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Can your aging parents name their own guardians?

On Behalf of | Jun 2, 2021 | Estate Planning |

Aging often requires that older adults rely on the practical support of others, sometimes voluntarily and occasionally because of legal paperwork. When someone is no longer capable of managing their own affairs, their loved ones or the probate courts may eventually intervene.


As people get older, they may have a harder time meeting all of their responsibilities, like paying their bills. By appointing a guardian, the Florida probate courts can effectively limit the possibility of older adults slipping through the cracks and enduring significant hardship due to lack of adequate support.


A guardian will take responsibility for someone’s finances and may even make medical decisions and determinations about where someone lives and how they spend their money. Can your parents name their own guardian?


Those in need of a guardian lack the testamentary capacity to take action

If your loved one has already reached a point where they legitimately need the support of a guardian, the courts are unlikely to uphold any contracts or documents they execute. Someone with declining cognitive function or medical conditions like Alzheimer’s disease no longer has the ability to make their own legal decisions in the eyes of the court.


If your parents don’t already have paperwork in place when they start showing signs of cognitive decline, the courts will determine who will be their guardian. However, if your parents plan ahead of time, they can decide for themselves who assumes control over their finances and medical decisions.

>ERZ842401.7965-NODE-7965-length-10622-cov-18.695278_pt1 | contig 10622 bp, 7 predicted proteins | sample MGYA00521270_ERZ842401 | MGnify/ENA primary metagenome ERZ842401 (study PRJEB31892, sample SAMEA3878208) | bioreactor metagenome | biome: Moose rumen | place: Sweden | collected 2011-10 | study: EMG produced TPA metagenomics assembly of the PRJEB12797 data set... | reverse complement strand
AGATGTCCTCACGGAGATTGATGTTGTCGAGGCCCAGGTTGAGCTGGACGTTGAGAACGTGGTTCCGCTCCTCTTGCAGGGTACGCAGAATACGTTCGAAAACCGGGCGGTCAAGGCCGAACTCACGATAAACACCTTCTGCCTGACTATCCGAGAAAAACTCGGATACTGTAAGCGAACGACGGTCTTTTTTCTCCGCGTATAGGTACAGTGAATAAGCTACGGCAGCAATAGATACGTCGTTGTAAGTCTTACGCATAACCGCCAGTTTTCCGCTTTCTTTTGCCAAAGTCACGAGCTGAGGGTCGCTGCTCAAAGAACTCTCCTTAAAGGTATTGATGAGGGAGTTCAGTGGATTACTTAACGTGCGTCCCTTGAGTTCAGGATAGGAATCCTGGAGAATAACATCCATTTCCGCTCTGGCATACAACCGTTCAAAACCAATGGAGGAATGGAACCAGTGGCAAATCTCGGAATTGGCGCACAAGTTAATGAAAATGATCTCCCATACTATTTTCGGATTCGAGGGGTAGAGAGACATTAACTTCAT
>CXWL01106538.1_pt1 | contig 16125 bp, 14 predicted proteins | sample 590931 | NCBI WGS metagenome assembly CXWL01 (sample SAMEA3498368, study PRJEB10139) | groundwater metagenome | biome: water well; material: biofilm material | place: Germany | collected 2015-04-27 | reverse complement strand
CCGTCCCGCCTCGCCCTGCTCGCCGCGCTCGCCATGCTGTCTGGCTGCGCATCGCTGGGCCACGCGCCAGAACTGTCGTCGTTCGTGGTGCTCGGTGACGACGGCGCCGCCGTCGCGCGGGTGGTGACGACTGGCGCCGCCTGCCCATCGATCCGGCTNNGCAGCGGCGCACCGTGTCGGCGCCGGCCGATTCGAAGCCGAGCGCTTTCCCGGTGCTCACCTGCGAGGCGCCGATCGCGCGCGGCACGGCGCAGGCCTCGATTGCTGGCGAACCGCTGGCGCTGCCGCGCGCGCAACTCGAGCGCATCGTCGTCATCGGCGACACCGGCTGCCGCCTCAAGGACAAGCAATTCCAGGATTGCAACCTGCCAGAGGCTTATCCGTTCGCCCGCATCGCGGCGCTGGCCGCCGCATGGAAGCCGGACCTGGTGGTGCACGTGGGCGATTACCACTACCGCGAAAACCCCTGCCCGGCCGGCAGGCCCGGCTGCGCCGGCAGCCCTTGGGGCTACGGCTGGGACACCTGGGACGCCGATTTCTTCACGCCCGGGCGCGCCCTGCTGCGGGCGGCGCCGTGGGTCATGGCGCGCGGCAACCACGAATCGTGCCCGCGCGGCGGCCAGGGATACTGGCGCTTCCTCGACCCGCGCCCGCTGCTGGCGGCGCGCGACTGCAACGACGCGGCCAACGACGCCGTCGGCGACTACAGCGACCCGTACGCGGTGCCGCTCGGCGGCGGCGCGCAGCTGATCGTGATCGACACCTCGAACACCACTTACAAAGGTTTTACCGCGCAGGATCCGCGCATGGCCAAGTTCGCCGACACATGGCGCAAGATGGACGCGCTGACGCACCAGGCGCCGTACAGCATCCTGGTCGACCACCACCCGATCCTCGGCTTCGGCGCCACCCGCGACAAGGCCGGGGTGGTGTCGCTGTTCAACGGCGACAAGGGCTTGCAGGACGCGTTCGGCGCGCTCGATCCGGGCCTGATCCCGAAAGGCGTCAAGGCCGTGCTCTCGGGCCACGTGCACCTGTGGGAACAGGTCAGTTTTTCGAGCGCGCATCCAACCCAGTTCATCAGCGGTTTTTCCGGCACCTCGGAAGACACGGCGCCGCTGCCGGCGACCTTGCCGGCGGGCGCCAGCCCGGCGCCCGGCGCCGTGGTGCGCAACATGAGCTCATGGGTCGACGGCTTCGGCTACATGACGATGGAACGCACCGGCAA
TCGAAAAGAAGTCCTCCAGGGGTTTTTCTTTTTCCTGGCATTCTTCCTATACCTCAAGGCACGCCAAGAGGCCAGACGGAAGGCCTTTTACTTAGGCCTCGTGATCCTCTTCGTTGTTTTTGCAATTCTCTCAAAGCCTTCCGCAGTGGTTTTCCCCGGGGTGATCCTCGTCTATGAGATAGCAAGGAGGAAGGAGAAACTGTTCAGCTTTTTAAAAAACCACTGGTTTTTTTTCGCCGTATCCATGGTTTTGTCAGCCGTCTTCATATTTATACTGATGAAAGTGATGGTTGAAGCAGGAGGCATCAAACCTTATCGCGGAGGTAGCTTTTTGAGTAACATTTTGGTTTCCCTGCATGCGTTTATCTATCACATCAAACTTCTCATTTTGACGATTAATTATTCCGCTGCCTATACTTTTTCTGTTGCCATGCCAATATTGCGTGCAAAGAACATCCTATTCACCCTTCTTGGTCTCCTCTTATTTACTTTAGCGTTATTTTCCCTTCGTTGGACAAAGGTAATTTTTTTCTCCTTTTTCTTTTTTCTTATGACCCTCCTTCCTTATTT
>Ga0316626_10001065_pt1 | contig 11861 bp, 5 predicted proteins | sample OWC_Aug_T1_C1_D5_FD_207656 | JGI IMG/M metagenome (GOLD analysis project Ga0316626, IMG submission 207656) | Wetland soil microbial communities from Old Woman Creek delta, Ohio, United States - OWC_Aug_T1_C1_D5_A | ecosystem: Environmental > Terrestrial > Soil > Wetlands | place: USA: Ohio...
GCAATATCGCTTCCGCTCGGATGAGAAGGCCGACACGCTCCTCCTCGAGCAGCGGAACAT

Planning for later life is an important step for those about to retire

Creating a durable power of attorney that will retain its authority despite permanent incapacitation that authorizes someone to make medical decisions and handle finances can offer the protections of guardianship without the uncertainty of who will have those crucial powers.


Elder law looks at many different needs for those at or past the age of retirement. From planning to qualify for state benefits to helping people structure their estate plans for maximum protection, there is a lot that a lawyer can do to help those in their golden years. The careful creation of a durable power of attorney before someone loses testamentary capacity can serve the same purpose as a guardianship, protecting them, their finances and their dignity.